Actually, our own Galaxy's Supermassive Blackhole is larger.
This is comparing NGC 1365's Supermassive Black Hole (Over 2 Million Miles wide) vs Sagittarius A* (28 Million Miles wide)
Sagittarius A* is lager than Polaris; The largest Star that makes up the Big Dipper.
Here is comparing Polaris to our own Sun.
Our sun is the small orange sphere on the far left. Polaris is the second larger blue star in from the right. (Rigal is the star behind Polaris)
The Sagittarius A* is between the sizes of Polaris and Rigal. (Closer to the size of Polaris by a few million miles)
If Milky Way's outer arms is moving 155 miles a sec in one direction (This is how fast our Solar System is traveling around the Milky Way), then that would mean the the Center of the Milky Way (Where the Supermassive Black hole is) is spinning much much faster. Near light speed.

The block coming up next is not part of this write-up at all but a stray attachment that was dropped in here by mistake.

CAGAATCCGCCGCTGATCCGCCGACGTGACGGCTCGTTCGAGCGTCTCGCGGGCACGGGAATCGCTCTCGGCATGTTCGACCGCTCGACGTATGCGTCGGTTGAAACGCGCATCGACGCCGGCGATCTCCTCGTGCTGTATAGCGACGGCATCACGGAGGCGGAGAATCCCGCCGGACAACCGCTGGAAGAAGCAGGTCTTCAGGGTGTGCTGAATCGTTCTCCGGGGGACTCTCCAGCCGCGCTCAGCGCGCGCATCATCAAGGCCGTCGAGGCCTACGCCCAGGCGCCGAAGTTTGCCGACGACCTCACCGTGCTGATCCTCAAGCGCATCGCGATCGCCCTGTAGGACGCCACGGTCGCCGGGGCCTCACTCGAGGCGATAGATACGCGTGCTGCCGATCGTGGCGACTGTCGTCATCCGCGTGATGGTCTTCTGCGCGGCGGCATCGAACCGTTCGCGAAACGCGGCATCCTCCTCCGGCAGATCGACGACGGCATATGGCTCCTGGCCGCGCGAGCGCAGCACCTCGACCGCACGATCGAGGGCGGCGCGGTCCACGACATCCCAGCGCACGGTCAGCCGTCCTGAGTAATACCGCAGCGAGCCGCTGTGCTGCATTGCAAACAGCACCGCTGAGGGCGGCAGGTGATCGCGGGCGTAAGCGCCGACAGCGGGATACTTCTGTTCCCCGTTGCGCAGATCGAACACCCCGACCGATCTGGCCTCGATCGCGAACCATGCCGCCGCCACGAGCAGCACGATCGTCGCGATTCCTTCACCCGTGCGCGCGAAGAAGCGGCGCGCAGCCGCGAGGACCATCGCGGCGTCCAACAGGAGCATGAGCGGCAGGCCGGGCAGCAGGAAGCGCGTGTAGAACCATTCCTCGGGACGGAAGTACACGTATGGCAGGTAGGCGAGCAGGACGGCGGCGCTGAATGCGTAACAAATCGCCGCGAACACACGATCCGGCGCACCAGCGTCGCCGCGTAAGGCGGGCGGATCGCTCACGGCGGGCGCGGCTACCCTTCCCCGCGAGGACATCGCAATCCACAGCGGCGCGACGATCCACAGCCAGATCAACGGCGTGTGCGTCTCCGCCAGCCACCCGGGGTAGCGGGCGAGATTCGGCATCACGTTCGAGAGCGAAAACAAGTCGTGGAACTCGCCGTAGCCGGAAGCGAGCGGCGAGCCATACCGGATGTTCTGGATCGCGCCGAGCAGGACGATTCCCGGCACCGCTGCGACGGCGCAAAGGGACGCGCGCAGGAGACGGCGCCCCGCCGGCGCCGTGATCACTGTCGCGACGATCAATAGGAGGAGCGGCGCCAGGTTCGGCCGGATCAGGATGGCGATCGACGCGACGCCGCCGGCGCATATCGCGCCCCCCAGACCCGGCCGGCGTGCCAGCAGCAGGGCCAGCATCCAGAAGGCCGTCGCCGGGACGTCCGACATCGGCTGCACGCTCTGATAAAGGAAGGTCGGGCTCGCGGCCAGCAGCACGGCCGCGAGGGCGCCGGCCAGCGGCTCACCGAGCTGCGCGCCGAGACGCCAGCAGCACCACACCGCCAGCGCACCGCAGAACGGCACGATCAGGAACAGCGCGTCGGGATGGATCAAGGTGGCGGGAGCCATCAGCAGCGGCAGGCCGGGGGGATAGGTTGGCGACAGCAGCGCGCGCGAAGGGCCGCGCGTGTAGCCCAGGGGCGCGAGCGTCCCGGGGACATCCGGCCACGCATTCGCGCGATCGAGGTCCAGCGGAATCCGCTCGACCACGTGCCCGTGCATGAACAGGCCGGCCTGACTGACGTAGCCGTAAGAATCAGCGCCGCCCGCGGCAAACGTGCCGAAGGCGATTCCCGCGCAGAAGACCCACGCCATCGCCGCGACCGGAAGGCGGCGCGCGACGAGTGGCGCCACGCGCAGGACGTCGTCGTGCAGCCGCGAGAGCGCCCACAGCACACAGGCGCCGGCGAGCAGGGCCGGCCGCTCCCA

I remember that black holes don't spin. Neutron Stars spin. Black Hole's pulls light in via its gravity, but since light moves in an omni direction, the gravity of the black hole sucks in that light, pulling it in one direction. So that would mean that the light is the one that is spinning or spiraling down into the black hole.... Therefore, the spinning is as fast as light (or faster), not "near the speed of light".